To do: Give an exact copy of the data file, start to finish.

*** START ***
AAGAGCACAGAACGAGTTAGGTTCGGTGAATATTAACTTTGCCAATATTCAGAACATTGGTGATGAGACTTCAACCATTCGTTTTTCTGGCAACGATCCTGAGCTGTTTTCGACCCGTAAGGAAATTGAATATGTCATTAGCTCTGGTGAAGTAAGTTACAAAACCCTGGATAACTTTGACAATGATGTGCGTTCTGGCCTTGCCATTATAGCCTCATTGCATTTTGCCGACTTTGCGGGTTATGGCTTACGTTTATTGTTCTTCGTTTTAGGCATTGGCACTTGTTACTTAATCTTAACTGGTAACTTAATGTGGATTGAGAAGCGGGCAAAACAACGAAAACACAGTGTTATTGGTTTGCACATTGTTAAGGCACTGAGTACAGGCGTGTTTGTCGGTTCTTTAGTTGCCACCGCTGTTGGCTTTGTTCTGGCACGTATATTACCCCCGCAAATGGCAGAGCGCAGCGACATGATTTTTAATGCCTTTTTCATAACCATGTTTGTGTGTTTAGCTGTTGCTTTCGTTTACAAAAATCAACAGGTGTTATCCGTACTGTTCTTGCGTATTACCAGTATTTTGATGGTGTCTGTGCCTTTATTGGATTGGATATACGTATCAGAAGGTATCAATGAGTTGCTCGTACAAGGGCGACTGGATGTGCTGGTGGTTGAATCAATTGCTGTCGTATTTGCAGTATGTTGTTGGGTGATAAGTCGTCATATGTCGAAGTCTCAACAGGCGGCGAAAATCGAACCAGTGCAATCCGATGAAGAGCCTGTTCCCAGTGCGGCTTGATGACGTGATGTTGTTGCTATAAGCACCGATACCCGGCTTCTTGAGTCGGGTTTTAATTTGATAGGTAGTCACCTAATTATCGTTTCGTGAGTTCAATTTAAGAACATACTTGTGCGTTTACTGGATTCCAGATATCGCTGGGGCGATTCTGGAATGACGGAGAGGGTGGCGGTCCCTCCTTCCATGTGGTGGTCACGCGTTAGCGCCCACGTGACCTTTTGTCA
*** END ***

AAGAGCACAGAACGAGTTAGGTTCGGTGAATATTAACTTTGCCAATATTCAGAACATTGGTGATGAGACTTCAACCATTCGTTTTTCTGGCAACGATCCTGAGCTGTTTTCGACCCGTAAGGAAATTGAATATGTCATTAGCTCTGGTGAAGTAAGTTACAAAACCCTGGATAACTTTGACAATGATGTGCGTTCTGGCCTTGCCATTATAGCCTCATTGCATTTTGCCGACTTTGCGGGTTATGGCTTACGTTTATTGTTCTTCGTTTTAGGCATTGGCACTTGTTACTTAATCTTAACTGGTAACTTAATGTGGATTGAGAAGCGGGCAAAACAACGAAAACACAGTGTTATTGGTTTGCACATTGTTAAGGCACTGAGTACAGGCGTGTTTGTCGGTTCTTTAGTTGCCACCGCTGTTGGCTTTGTTCTGGCACGTATATTACCCCCGCAAATGGCAGAGCGCAGCGACATGATTTTTAATGCCTTTTTCATAACCATGTTTGTGTGTTTAGCTGTTGCTTTCGTTTACAAAAATCAACAGGTGTTATCCGTACTGTTCTTGCGTATTACCAGTATTTTGATGGTGTCTGTGCCTTTATTGGATTGGATATACGTATCAGAAGGTATCAATGAGTTGCTCGTACAAGGGCGACTGGATGTGCTGGTGGTTGAATCAATTGCTGTCGTATTTGCAGTATGTTGTTGGGTGATAAGTCGTCATATGTCGAAGTCTCAACAGGCGGCGAAAATCGAACCAGTGCAATCCGATGAAGAGCCTGTTCCCAGTGCGGCTTGATGACGTGATGTTGTTGCTATAAGCACCGATACCCGGCTTCTTGAGTCGGGTTTTAATTTGATAGGTAGTCACCTAATTATCGTTTCGTGAGTTCAATTTAAGAACATACTTGTGCGTTTACTGGATTCCAGATATCGCTGGGGCGATTCTGGAATGACGGAGAGGGTGGCGGTCCCTCCTTCCATGTGGTGGTCACGCGTTAGCGCCCACGTGACCTTTTGTCA